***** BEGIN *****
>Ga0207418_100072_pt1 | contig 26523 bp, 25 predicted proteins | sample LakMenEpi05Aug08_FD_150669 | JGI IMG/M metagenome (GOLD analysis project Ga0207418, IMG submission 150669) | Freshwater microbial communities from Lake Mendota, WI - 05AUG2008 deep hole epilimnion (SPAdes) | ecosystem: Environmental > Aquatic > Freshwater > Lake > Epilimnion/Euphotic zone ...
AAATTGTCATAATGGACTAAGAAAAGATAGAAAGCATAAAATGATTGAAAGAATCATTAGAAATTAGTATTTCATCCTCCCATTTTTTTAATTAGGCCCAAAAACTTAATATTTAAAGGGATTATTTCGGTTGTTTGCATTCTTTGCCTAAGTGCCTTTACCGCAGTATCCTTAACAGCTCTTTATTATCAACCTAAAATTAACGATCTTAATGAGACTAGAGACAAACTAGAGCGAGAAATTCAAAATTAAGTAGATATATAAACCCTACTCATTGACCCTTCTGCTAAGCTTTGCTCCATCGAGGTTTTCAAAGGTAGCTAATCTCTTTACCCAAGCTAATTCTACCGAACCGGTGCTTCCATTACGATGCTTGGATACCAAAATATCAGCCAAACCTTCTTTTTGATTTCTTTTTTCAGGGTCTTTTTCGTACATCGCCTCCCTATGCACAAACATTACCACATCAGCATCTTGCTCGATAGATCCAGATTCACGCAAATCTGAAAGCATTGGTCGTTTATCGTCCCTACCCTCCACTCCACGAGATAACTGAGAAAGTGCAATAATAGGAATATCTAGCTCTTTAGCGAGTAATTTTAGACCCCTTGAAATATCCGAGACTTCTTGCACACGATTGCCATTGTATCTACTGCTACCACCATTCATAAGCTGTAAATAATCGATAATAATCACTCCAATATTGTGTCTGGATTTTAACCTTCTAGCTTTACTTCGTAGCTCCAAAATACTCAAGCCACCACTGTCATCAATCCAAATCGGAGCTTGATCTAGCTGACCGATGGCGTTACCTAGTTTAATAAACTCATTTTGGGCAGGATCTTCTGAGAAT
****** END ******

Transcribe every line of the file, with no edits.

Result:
>Ga0207418_100072_pt1 | contig 26523 bp, 25 predicted proteins | sample LakMenEpi05Aug08_FD_150669 | JGI IMG/M metagenome (GOLD analysis project Ga0207418, IMG submission 150669) | Freshwater microbial communities from Lake Mendota, WI - 05AUG2008 deep hole epilimnion (SPAdes) | ecosystem: Environmental > Aquatic > Freshwater > Lake > Epilimnion/Euphotic zone ...
AAATTGTCATAATGGACTAAGAAAAGATAGAAAGCATAAAATGATTGAAAGAATCATTAGAAATTAGTATTTCATCCTCCCATTTTTTTAATTAGGCCCAAAAACTTAATATTTAAAGGGATTATTTCGGTTGTTTGCATTCTTTGCCTAAGTGCCTTTACCGCAGTATCCTTAACAGCTCTTTATTATCAACCTAAAATTAACGATCTTAATGAGACTAGAGACAAACTAGAGCGAGAAATTCAAAATTAAGTAGATATATAAACCCTACTCATTGACCCTTCTGCTAAGCTTTGCTCCATCGAGGTTTTCAAAGGTAGCTAATCTCTTTACCCAAGCTAATTCTACCGAACCGGTGCTTCCATTACGATGCTTGGATACCAAAATATCAGCCAAACCTTCTTTTTGATTTCTTTTTTCAGGGTCTTTTTCGTACATCGCCTCCCTATGCACAAACATTACCACATCAGCATCTTGCTCGATAGATCCAGATTCACGCAAATCTGAAAGCATTGGTCGTTTATCGTCCCTACCCTCCACTCCACGAGATAACTGAGAAAGTGCAATAATAGGAATATCTAGCTCTTTAGCGAGTAATTTTAGACCCCTTGAAATATCCGAGACTTCTTGCACACGATTGCCATTGTATCTACTGCTACCACCATTCATAAGCTGTAAATAATCGATAATAATCACTCCAATATTGTGTCTGGATTTTAACCTTCTAGCTTTACTTCGTAGCTCCAAAATACTCAAGCCACCACTGTCATCAATCCAAATCGGAGCTTGATCTAGCTGACCGATGGCGTTACCTAGTTTAATAAACTCATTTTGGGCAGGATCTTCTGAGAAT